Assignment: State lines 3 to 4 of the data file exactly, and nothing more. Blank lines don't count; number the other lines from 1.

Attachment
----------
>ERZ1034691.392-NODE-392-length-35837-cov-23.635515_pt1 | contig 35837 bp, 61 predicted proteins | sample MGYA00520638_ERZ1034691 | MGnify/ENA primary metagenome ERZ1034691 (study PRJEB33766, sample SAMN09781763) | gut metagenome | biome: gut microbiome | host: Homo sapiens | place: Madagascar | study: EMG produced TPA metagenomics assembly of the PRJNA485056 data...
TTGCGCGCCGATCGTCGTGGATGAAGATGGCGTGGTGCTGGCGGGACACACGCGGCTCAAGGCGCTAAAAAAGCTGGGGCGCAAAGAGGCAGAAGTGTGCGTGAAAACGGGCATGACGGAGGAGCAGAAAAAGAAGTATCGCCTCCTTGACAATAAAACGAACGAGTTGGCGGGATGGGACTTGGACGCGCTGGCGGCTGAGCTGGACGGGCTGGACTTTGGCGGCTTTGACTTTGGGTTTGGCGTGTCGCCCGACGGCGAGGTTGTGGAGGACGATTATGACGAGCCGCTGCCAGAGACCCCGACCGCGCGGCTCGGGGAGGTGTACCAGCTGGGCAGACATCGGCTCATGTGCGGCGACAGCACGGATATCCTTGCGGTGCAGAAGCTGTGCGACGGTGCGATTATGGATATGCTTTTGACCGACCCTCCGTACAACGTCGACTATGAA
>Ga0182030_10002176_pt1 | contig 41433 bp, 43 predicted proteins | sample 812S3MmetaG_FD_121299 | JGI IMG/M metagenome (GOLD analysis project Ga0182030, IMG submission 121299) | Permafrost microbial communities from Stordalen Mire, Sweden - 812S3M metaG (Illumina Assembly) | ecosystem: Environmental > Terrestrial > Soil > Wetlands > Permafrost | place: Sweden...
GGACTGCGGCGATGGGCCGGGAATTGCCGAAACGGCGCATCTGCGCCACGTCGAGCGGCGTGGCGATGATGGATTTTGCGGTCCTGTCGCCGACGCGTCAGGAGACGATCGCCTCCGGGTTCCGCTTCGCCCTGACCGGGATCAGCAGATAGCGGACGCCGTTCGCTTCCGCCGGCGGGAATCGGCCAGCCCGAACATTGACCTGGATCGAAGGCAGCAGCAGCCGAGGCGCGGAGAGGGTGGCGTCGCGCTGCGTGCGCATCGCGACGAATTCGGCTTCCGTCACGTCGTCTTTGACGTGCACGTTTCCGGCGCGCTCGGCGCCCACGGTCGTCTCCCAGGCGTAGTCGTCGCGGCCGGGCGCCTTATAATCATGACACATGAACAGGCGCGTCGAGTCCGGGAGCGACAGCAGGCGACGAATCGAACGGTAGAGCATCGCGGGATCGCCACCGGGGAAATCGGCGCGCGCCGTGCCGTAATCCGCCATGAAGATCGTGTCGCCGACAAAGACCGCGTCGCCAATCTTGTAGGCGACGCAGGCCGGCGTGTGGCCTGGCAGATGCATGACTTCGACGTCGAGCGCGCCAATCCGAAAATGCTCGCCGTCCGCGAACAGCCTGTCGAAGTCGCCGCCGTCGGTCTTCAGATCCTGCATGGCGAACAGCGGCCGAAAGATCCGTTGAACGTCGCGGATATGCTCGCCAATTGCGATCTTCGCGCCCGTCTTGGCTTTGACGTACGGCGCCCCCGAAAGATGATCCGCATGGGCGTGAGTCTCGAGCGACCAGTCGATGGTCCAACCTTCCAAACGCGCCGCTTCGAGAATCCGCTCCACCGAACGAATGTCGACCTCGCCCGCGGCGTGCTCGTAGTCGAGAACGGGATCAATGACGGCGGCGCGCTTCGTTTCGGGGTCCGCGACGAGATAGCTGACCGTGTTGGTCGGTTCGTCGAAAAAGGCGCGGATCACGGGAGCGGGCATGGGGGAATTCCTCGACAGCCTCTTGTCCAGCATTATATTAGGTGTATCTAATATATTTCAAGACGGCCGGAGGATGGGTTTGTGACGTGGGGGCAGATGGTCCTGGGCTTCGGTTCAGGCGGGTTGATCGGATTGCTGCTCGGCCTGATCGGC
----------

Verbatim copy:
>Ga0182030_10002176_pt1 | contig 41433 bp, 43 predicted proteins | sample 812S3MmetaG_FD_121299 | JGI IMG/M metagenome (GOLD analysis project Ga0182030, IMG submission 121299) | Permafrost microbial communities from Stordalen Mire, Sweden - 812S3M metaG (Illumina Assembly) | ecosystem: Environmental > Terrestrial > Soil > Wetlands > Permafrost | place: Sweden...
GGACTGCGGCGATGGGCCGGGAATTGCCGAAACGGCGCATCTGCGCCACGTCGAGCGGCGTGGCGATGATGGATTTTGCGGTCCTGTCGCCGACGCGTCAGGAGACGATCGCCTCCGGGTTCCGCTTCGCCCTGACCGGGATCAGCAGATAGCGGACGCCGTTCGCTTCCGCCGGCGGGAATCGGCCAGCCCGAACATTGACCTGGATCGAAGGCAGCAGCAGCCGAGGCGCGGAGAGGGTGGCGTCGCGCTGCGTGCGCATCGCGACGAATTCGGCTTCCGTCACGTCGTCTTTGACGTGCACGTTTCCGGCGCGCTCGGCGCCCACGGTCGTCTCCCAGGCGTAGTCGTCGCGGCCGGGCGCCTTATAATCATGACACATGAACAGGCGCGTCGAGTCCGGGAGCGACAGCAGGCGACGAATCGAACGGTAGAGCATCGCGGGATCGCCACCGGGGAAATCGGCGCGCGCCGTGCCGTAATCCGCCATGAAGATCGTGTCGCCGACAAAGACCGCGTCGCCAATCTTGTAGGCGACGCAGGCCGGCGTGTGGCCTGGCAGATGCATGACTTCGACGTCGAGCGCGCCAATCCGAAAATGCTCGCCGTCCGCGAACAGCCTGTCGAAGTCGCCGCCGTCGGTCTTCAGATCCTGCATGGCGAACAGCGGCCGAAAGATCCGTTGAACGTCGCGGATATGCTCGCCAATTGCGATCTTCGCGCCCGTCTTGGCTTTGACGTACGGCGCCCCCGAAAGATGATCCGCATGGGCGTGAGTCTCGAGCGACCAGTCGATGGTCCAACCTTCCAAACGCGCCGCTTCGAGAATCCGCTCCACCGAACGAATGTCGACCTCGCCCGCGGCGTGCTCGTAGTCGAGAACGGGATCAATGACGGCGGCGCGCTTCGTTTCGGGGTCCGCGACGAGATAGCTGACCGTGTTGGTCGGTTCGTCGAAAAAGGCGCGGATCACGGGAGCGGGCATGGGGGAATTCCTCGACAGCCTCTTGTCCAGCATTATATTAGGTGTATCTAATATATTTCAAGACGGCCGGAGGATGGGTTTGTGACGTGGGGGCAGATGGTCCTGGGCTTCGGTTCAGGCGGGTTGATCGGATTGCTGCTCGGCCTGATCGGC